WebMD notes that cold sore sufferers often experience fever blisters in the early days of illness. This explains why cold sores are often called “fever blisters” and why cold sores often occur when immunity is low.


You can be without a cold sore for years — then suddenly at the mention of a big presentation at work, a huge life change (such as marriage or pregnancy), or during times of high anxiety — suddenly a cold sore can appear out of nowhere. Stress is a known trigger of cold sores.

According to researchers at the American Academy of Dermatology (AAD), HSV lies dormant in ganglion nerve cells. It stays dormant until something triggers the virus to wake up explains the source. Stress also tends to weaken the immune system, which in turn, can prompt a cold sore outbreak.

Can You Stop a Cold Sore Before It Develops?

Now that you have a better understanding of what triggers a cold sore flareup, you might be wondering can you stop them before they develop? Cold sores can last for a week or more but the best approach is to “attack it early before it can even be seen,” says Medical News Today.

To do this, you’ll need to have the right medications on hand so you can start treating the cold sore before it even develops. Luckily there are several safe and effective ways you can help stop or shorten the duration of the cold sore.

Early Signs of a Cold Sore

Before you start treating the cold sore, you’ll need to know what the early signs are. This way as soon as they develop, you can attack it early and either stop it in its tracks or at least decrease the size of the sore and shorten the duration.

Medical News Today says many people report they can feel the cold sore coming before it appears on their skin. Early signs of a cold sore include tingling, burning, or itching sensation around the lips. Once you feel this sensation, it’s time to start treating it.

Treatment: Medication

The best way to treat cold sores immediately is to have the right treatments on hand. One possible treatment option is antiviral medications that stop the virus from replicating, says Medical News Today.

Antiviral medications come in two forms, a topical medication (cream), or oral medication that is taken by the mouth. Antivirals require a prescription and are not suited for everyone. If you get cold sores, discuss this option with your doctor to find out if they’re right for you.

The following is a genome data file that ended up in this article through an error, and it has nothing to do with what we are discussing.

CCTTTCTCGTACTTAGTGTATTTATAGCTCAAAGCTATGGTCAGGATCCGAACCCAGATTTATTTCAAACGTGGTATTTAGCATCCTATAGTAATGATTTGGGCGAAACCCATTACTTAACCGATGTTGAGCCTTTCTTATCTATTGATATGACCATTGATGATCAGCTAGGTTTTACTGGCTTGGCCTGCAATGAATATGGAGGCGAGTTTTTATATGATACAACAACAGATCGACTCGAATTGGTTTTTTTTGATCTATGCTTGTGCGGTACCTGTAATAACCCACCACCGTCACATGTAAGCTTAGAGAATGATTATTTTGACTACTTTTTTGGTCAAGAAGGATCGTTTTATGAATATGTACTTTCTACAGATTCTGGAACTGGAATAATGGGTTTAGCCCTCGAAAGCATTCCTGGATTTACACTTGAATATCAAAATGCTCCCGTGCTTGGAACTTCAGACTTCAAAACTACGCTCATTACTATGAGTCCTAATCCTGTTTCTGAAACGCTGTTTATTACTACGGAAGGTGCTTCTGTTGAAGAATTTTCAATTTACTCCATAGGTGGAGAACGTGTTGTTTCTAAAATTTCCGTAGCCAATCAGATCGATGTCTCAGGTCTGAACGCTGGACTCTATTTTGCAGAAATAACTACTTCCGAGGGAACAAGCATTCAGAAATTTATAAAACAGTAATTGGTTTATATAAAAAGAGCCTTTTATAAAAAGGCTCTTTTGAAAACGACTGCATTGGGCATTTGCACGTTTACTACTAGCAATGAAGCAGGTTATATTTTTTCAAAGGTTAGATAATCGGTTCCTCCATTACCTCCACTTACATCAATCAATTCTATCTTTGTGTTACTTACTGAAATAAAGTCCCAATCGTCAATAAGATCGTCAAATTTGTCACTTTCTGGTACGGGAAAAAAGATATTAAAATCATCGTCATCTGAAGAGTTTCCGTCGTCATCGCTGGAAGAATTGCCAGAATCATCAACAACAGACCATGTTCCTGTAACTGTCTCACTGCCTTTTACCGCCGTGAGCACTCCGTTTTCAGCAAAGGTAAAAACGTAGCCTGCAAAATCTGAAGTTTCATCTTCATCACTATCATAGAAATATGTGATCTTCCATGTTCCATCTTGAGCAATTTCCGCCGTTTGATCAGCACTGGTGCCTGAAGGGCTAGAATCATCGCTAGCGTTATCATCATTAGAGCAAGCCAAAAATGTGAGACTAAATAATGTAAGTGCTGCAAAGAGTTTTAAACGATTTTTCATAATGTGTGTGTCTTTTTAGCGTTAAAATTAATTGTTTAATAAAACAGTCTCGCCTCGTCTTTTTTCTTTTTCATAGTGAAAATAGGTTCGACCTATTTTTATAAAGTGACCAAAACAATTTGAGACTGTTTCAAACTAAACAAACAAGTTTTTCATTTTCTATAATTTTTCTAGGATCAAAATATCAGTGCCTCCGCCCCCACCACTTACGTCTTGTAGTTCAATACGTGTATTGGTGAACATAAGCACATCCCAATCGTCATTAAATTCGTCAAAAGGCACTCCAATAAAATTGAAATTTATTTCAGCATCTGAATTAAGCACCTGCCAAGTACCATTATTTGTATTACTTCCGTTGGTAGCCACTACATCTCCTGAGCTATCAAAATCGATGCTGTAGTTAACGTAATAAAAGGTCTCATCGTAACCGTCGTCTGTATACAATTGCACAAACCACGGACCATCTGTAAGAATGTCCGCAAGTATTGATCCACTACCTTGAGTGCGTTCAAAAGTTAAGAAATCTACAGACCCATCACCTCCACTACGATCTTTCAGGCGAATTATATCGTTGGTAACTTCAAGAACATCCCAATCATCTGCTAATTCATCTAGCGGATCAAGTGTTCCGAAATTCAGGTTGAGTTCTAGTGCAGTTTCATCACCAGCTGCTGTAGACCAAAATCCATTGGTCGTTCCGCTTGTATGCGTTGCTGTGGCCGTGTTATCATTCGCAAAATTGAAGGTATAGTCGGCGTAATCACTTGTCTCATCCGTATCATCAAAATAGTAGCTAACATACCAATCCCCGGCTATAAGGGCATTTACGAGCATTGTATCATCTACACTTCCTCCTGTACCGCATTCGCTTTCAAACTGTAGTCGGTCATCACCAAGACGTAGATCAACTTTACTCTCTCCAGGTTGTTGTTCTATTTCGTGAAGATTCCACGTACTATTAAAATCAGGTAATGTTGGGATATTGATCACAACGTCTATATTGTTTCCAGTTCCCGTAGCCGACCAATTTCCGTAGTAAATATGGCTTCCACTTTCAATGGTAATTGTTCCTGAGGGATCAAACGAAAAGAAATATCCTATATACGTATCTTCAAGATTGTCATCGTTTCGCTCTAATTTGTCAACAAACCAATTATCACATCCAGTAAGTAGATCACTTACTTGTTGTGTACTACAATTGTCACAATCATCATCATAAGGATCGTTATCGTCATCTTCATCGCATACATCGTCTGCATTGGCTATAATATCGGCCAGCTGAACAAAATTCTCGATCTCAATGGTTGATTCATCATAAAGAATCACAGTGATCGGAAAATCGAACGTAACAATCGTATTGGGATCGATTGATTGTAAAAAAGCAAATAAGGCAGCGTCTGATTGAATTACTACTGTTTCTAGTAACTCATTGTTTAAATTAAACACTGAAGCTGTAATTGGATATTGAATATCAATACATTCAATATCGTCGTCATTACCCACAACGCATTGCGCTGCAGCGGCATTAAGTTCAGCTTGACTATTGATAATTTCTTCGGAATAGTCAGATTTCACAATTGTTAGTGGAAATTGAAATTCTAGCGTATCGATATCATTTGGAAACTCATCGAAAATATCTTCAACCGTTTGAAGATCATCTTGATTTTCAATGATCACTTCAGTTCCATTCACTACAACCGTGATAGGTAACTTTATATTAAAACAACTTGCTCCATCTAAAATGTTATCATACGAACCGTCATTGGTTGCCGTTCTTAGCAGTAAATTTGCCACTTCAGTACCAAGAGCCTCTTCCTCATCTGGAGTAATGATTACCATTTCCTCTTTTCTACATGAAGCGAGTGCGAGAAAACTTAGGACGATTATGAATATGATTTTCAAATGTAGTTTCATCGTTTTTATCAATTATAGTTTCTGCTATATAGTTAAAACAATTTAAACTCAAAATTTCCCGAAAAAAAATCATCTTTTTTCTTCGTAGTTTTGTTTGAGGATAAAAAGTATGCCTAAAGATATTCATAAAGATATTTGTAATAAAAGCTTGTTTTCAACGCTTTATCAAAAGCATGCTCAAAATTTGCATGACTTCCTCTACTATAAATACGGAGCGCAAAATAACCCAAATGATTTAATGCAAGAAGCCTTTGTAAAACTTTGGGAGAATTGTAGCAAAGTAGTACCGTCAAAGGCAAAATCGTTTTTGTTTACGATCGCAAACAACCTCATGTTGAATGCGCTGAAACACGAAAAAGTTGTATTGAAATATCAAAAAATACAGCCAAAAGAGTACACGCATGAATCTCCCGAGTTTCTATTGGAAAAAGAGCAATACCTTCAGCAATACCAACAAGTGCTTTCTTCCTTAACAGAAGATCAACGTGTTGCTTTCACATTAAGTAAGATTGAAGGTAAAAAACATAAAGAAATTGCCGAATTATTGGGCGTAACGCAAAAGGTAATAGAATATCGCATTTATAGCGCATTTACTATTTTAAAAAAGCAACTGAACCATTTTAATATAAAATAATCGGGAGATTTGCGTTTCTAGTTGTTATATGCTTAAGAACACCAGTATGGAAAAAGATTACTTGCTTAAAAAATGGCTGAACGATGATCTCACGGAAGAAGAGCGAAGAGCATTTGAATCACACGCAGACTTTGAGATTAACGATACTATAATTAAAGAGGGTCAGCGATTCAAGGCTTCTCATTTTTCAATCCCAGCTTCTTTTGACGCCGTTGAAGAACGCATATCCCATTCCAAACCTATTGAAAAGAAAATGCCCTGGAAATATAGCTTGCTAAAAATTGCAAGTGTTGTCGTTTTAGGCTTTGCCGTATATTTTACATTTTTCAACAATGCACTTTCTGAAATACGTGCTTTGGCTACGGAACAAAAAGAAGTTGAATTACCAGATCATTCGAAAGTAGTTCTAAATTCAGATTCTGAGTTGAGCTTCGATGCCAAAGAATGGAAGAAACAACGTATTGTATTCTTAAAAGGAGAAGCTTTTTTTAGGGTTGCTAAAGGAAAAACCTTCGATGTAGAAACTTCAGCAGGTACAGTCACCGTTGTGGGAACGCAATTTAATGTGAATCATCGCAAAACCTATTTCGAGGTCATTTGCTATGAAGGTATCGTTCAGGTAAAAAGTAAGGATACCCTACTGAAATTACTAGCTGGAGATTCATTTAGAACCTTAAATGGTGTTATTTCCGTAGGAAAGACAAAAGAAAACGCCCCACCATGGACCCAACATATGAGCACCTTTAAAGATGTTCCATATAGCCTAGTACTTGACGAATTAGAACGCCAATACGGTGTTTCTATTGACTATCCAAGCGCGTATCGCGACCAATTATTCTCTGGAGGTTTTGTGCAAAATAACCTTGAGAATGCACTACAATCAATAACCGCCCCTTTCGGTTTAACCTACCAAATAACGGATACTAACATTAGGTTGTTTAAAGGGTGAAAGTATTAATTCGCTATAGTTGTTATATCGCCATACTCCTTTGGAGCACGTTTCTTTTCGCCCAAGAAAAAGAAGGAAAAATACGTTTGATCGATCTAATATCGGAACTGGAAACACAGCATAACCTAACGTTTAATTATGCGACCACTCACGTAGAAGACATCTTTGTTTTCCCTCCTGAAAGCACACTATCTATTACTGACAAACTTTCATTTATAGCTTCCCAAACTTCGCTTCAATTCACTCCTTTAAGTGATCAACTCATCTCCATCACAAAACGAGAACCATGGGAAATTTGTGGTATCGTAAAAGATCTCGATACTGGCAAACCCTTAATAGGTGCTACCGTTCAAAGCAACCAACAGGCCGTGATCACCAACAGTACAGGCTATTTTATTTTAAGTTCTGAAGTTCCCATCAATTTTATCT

At-Home Remedies

Prescription medication isn’t suitable for everyone, especially if you only get the occasional sore. Luckily, there are at-home remedies and over-the-counter (OTC) products that may help treat your cold sore.

Visit your local pharmacy to find out what OTC products they have available for cold sores. Medical News Today says rubbing alcohol and hydrogen peroxide may also help dry out the sore and speed up healing. That said, don’t use it if it causes pain or irritation. Applying an ice pack to the area can also help ease pain and reduce inflammation.

Preventing Transmission

Cold sores can spread easily if you’re not careful. Once you have the virus, you have it forever, so you’ll want to make sure you’re not passing it on to others.

To prevent transmission avoid touching the sore as this is how it can spread to other areas and other people. Be sure to wash your hands often and effectively to prevent spreading the virus.

Finally, avoid sharing drinks, utensils, towels, toothbrushes, or any other items that might touch the cold sore. It’s also important to avoid skin-to-skin contact (such as kissing or contact sports) when you have a cold sore.


Patty is a freelance health writer and nurse (BSN, CCRN). She has worked as a critical care nurse for over 10 years and loves educating people about their health. When she's not working, Patty enjoys any outdoor activity that she can do with her husband and three kids.